What is a Security Breach?
A beginner's guide to a security breach
A security breach or data breach, is when an attacker circumvents organizational security controls to illicitly access and steal corporate data.
Security breaches can be unintentional in some situations. Sometimes, employees will accidentally leak information to third-party sources by allowing cookies on a machine or downloading information incorrectly. However, security breaches are usually the result of attackers.
Attackers target many types on sensitive – and valuable information in a data breach. Some of the most common types of targeted data include credit card or social security information, account data, corporate financial and legal records or patient healthcare data (PHI or PII).
As you may imagine, security breaches can be incredibly costly for the organization that has been victimized. There are many direct costs including investigating the source of the breach and remediating and rectifying damage. There are also many indirect costs like reputational damage, the need for update cyber security tools, and assisting employees or customers that were impacted.
Is a Security Breach also a Data Breach?
Generally, the terms 'security breach' and 'data breach' are used interchangeably. However, if we split hairs, they are related but not the exact same thing.
A security breach precedes an actual data breach. During the security breach, an attacker bypasses, organizational cyber security deployed at places like endpoints, the network perimeter and data center and cloud. This breach gets the attacker initial access within a corporate network.
However, this can't be considered a full scale 'data breach' until the attacker moves laterally inside an environment to reach sensitive data and then steals or exfiltrates the information. Much of this information can then be sold on the dark web for profit.
What is involved in a Breach
Now that we have discussed what security and data breaches are, it's time to take a look at some of the elements that are involved in or can lead to a security or data breach.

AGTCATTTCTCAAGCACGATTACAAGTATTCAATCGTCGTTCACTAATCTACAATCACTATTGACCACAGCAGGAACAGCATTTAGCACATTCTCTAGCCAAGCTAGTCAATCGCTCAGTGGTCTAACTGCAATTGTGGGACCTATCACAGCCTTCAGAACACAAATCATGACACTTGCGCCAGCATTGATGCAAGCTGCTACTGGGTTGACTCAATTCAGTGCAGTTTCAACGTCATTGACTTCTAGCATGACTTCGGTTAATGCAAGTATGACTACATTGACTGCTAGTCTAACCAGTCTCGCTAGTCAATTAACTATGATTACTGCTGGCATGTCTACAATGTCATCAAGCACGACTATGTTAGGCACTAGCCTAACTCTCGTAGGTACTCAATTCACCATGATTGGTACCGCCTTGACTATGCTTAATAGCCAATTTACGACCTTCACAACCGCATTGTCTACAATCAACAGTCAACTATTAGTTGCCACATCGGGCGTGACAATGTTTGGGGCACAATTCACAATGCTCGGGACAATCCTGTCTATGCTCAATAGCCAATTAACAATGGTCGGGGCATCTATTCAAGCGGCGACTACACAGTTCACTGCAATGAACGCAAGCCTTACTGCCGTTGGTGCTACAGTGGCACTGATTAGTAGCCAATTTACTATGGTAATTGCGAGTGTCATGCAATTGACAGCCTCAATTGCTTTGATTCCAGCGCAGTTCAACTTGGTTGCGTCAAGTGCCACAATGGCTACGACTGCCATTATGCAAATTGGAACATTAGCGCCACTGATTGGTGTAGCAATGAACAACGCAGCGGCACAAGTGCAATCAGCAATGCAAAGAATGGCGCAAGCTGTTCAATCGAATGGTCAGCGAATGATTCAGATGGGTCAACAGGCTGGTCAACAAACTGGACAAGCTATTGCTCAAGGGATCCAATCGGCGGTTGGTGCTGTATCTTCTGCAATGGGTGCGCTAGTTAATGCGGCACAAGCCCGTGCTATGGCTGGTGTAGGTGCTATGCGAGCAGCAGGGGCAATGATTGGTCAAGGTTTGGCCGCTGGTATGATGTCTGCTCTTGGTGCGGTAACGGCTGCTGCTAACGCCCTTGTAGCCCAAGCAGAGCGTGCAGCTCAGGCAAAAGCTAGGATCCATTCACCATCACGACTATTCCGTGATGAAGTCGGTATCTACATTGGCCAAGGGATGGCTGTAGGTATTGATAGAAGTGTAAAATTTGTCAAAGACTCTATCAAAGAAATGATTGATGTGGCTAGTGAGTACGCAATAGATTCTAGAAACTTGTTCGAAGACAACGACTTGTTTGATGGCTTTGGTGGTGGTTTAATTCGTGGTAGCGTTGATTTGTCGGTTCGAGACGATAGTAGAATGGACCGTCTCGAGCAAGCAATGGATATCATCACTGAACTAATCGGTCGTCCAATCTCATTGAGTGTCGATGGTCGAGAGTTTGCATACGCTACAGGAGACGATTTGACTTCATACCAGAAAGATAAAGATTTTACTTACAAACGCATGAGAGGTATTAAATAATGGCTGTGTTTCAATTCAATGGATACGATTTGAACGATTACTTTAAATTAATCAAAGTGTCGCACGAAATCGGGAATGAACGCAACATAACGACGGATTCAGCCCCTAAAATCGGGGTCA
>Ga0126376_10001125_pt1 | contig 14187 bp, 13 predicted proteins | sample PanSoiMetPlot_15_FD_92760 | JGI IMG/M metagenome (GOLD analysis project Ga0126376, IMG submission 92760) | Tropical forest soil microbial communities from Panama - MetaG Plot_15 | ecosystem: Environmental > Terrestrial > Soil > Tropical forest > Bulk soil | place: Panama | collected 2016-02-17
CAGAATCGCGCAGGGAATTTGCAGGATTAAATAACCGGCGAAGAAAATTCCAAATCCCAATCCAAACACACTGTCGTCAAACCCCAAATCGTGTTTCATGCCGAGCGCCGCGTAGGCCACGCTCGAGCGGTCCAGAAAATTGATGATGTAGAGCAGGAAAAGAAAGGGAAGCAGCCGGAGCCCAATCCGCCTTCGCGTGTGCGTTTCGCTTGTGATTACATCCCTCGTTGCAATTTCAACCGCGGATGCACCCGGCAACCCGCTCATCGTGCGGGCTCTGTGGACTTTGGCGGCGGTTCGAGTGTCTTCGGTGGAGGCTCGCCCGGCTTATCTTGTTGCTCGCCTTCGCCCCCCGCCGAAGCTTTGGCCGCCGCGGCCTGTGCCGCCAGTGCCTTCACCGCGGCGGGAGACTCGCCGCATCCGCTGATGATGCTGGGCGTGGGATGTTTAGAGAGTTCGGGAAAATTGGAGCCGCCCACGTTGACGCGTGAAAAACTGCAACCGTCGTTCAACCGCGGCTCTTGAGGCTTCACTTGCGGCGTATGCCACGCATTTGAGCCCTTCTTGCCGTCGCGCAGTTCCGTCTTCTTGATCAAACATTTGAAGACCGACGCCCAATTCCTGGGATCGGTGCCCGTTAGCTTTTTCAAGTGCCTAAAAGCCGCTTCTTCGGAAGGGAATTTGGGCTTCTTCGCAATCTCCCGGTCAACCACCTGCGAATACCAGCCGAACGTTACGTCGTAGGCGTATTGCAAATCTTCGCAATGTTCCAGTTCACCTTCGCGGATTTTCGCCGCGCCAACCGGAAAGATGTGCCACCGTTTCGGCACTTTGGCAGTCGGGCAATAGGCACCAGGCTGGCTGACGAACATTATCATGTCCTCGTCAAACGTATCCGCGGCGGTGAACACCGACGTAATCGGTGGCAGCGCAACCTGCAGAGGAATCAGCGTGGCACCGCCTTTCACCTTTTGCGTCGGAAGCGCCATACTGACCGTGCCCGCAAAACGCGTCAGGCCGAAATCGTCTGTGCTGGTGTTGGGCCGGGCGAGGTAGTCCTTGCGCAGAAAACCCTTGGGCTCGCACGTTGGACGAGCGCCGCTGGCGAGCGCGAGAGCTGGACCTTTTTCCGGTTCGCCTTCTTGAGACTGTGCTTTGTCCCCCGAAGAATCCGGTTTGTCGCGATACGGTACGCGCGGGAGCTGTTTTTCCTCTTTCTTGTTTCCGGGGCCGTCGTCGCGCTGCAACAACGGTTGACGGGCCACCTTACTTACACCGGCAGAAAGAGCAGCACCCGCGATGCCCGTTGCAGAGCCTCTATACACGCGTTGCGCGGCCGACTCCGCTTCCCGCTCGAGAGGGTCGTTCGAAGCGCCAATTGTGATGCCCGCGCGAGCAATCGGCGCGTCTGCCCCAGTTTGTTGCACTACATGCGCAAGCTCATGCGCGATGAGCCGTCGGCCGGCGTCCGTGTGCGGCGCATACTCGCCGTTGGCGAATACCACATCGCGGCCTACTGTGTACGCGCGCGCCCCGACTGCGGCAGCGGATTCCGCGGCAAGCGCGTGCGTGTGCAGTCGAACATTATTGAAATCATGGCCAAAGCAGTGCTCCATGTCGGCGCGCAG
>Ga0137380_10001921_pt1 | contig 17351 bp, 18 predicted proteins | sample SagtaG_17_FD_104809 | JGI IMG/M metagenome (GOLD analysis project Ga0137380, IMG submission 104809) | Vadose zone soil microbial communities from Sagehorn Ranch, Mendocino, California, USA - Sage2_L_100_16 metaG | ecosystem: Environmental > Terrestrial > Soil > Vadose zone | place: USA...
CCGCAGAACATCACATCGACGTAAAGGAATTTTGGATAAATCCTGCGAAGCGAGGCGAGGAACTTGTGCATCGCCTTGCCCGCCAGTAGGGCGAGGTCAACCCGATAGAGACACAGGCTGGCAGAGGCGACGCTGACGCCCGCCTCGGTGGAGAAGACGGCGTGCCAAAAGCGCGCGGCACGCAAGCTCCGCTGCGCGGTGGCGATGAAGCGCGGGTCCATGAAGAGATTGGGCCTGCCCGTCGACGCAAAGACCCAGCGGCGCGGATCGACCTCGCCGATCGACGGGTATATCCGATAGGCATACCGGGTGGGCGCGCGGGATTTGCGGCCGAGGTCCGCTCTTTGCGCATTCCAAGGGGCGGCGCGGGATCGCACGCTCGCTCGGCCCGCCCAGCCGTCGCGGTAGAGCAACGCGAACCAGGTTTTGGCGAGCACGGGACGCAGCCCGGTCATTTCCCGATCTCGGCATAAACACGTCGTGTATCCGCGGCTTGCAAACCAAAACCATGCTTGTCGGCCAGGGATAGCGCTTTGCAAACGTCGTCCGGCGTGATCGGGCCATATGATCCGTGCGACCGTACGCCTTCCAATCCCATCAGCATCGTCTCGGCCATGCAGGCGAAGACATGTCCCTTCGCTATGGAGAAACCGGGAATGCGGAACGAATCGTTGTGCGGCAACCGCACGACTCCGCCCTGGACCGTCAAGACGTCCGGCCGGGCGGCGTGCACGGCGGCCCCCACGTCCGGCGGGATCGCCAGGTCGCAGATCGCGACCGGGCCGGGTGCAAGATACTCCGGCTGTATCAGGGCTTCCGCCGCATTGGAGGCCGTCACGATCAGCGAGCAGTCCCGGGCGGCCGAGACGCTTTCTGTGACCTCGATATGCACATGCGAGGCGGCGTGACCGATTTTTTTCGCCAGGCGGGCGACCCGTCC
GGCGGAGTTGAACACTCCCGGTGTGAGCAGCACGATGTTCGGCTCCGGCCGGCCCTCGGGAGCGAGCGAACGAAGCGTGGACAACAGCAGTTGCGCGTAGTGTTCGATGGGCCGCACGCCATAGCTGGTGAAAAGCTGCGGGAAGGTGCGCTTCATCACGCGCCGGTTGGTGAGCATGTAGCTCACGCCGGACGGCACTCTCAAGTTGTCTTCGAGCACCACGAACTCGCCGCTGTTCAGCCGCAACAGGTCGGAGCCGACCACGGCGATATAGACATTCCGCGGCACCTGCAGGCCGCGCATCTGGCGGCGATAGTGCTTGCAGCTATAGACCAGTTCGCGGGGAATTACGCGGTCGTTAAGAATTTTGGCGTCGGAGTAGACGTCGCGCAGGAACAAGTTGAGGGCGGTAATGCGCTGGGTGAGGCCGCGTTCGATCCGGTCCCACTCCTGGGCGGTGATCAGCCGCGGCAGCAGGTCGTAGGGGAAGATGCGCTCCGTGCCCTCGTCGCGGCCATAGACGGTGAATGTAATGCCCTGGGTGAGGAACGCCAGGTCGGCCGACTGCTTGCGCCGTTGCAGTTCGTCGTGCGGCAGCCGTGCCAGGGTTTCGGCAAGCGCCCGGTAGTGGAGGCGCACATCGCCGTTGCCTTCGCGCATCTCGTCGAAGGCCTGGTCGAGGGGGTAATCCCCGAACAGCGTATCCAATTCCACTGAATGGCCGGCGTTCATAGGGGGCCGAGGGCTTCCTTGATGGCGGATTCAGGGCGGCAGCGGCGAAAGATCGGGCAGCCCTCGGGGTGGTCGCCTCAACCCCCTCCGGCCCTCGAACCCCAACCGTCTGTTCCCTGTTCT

Employee error is one of the leading causes of security breaches. 47% of business leaders have stated that human error has been responsible for loss of documents and applications. They cite employee carelessness as having caused a data breach at their company.
This error could come in the form of unsecured files and folders, accidentally leaving documents open, overgenerous file and data sharing permission, sharing or emailing files with the wrong person or location, and security tools incorrectly configured that left data exposed.
The best way to prevent these types of breaches is to train employees in the handling of sensitive data.
Malware is also commonly used as part of attacks that ultimately steal data. Cybercriminals may rely on malware that is installed to steal credentials or ransom corporate computers.
A lot of the time, employees accidentally install malware onto computers by opening a phishing email. They also may download malware disguised as a legitimate application.
Most malware infects not only the computer it initially infects, but is designed to move laterally to infect them but the other computers on the network as well. This makes it easy for information to be stolen at multiple points in the network.
Email impersonation of other individuals or organizations is another way that hackers gain access to a company to then steal data. This is generally known as 'phishing.'
Attackers target employees with legitimate-looking emails from seemingly trustworthy sources. When the employee opens the email or email attachment, or clicks on a URL, this triggered a malware infection on the employee’s computer, which is the first step in a data breach.
One of the most common uses of phishing is to obtain financial information. Many of these messages are marked 'urgent' and make the reader think that they must update their payment information in order to get paid or remain employed. Make sure that your employees are able to spot phishing emails so that you don't pay the price.
How to Prevent a Breach
Beyond educating your employees on how to secure data and how to spot phishing when it happens, there are a few more measures that you must take to prevent breaches.
What to Do in the Aftermath
Let's say that, despite your preparations, a security breach does take place. What's next?
Here are some of the things that you need to do:
- Ensure attackers and attack backdoors have been discovered and removed
- Assess the damage that the breach has caused
- Figure out what information was lost or stolen
- Try to get data back using recent backups
- If necessary, report lost and stolen information (especially financial and SSN information)
- Understand needed updates to exisiting security tools and processes
While a security breach can cause untold amounts of harm, taking these measures will help to stunt some of the damages.